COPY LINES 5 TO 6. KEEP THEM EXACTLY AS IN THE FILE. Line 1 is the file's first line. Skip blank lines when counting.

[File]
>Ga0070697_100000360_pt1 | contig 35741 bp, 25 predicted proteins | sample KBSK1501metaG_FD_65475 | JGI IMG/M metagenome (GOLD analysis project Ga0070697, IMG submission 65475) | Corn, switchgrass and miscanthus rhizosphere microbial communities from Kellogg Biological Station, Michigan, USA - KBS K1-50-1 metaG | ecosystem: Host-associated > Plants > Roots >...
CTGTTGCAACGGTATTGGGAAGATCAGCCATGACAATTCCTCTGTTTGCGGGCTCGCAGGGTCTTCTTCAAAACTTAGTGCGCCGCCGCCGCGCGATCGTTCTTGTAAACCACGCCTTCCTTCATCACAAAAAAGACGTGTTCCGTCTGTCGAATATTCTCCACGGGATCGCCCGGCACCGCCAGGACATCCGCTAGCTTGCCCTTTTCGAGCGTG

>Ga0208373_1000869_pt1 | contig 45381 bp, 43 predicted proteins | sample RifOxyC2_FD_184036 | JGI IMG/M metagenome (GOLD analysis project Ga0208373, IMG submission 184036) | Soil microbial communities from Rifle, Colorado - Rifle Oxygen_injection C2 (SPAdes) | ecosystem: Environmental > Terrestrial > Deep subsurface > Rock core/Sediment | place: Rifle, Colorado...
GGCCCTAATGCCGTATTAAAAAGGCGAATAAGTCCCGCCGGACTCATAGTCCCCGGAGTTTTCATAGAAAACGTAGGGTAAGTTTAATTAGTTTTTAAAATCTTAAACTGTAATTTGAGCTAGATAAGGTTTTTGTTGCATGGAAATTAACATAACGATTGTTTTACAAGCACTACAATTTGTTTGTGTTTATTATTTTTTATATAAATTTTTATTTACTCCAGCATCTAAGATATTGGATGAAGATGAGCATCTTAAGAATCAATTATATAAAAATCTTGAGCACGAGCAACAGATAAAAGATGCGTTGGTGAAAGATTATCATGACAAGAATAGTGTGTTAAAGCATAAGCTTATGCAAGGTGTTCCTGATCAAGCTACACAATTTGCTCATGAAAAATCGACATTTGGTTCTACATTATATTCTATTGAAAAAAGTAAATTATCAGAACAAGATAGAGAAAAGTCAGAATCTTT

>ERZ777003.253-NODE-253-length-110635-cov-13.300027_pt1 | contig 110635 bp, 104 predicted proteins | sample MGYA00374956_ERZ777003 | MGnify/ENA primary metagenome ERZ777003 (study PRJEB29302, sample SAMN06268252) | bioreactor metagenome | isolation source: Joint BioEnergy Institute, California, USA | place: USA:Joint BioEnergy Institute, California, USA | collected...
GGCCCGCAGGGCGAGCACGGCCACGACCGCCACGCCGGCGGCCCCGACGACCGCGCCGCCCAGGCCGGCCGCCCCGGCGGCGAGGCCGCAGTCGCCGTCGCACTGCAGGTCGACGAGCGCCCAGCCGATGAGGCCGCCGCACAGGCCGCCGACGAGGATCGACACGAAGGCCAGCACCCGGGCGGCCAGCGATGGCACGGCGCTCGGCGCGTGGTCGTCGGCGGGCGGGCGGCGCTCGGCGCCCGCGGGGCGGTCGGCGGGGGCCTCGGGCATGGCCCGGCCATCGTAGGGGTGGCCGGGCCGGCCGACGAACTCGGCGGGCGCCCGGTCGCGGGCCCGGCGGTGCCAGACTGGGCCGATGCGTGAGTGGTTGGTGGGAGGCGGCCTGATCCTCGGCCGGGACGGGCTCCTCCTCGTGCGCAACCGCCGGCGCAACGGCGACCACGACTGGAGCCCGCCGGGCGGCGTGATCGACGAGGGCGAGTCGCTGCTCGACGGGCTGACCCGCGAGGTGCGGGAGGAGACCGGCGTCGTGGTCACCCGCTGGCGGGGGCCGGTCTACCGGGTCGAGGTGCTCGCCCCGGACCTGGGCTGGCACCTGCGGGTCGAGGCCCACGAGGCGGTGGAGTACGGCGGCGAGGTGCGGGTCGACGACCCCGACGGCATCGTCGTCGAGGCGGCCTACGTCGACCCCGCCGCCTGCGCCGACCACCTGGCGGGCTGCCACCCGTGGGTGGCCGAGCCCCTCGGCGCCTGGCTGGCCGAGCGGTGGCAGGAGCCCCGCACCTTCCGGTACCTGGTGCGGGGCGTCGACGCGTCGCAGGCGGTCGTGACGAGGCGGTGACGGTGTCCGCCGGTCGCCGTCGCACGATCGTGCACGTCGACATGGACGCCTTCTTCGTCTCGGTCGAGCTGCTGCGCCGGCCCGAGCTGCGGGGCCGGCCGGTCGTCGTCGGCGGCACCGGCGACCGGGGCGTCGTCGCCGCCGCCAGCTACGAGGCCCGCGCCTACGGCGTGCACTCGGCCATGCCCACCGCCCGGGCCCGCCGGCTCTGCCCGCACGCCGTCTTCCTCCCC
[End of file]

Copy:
>ERZ777003.253-NODE-253-length-110635-cov-13.300027_pt1 | contig 110635 bp, 104 predicted proteins | sample MGYA00374956_ERZ777003 | MGnify/ENA primary metagenome ERZ777003 (study PRJEB29302, sample SAMN06268252) | bioreactor metagenome | isolation source: Joint BioEnergy Institute, California, USA | place: USA:Joint BioEnergy Institute, California, USA | collected...
GGCCCGCAGGGCGAGCACGGCCACGACCGCCACGCCGGCGGCCCCGACGACCGCGCCGCCCAGGCCGGCCGCCCCGGCGGCGAGGCCGCAGTCGCCGTCGCACTGCAGGTCGACGAGCGCCCAGCCGATGAGGCCGCCGCACAGGCCGCCGACGAGGATCGACACGAAGGCCAGCACCCGGGCGGCCAGCGATGGCACGGCGCTCGGCGCGTGGTCGTCGGCGGGCGGGCGGCGCTCGGCGCCCGCGGGGCGGTCGGCGGGGGCCTCGGGCATGGCCCGGCCATCGTAGGGGTGGCCGGGCCGGCCGACGAACTCGGCGGGCGCCCGGTCGCGGGCCCGGCGGTGCCAGACTGGGCCGATGCGTGAGTGGTTGGTGGGAGGCGGCCTGATCCTCGGCCGGGACGGGCTCCTCCTCGTGCGCAACCGCCGGCGCAACGGCGACCACGACTGGAGCCCGCCGGGCGGCGTGATCGACGAGGGCGAGTCGCTGCTCGACGGGCTGACCCGCGAGGTGCGGGAGGAGACCGGCGTCGTGGTCACCCGCTGGCGGGGGCCGGTCTACCGGGTCGAGGTGCTCGCCCCGGACCTGGGCTGGCACCTGCGGGTCGAGGCCCACGAGGCGGTGGAGTACGGCGGCGAGGTGCGGGTCGACGACCCCGACGGCATCGTCGTCGAGGCGGCCTACGTCGACCCCGCCGCCTGCGCCGACCACCTGGCGGGCTGCCACCCGTGGGTGGCCGAGCCCCTCGGCGCCTGGCTGGCCGAGCGGTGGCAGGAGCCCCGCACCTTCCGGTACCTGGTGCGGGGCGTCGACGCGTCGCAGGCGGTCGTGACGAGGCGGTGACGGTGTCCGCCGGTCGCCGTCGCACGATCGTGCACGTCGACATGGACGCCTTCTTCGTCTCGGTCGAGCTGCTGCGCCGGCCCGAGCTGCGGGGCCGGCCGGTCGTCGTCGGCGGCACCGGCGACCGGGGCGTCGTCGCCGCCGCCAGCTACGAGGCCCGCGCCTACGGCGTGCACTCGGCCATGCCCACCGCCCGGGCCCGCCGGCTCTGCCCGCACGCCGTCTTCCTCCCC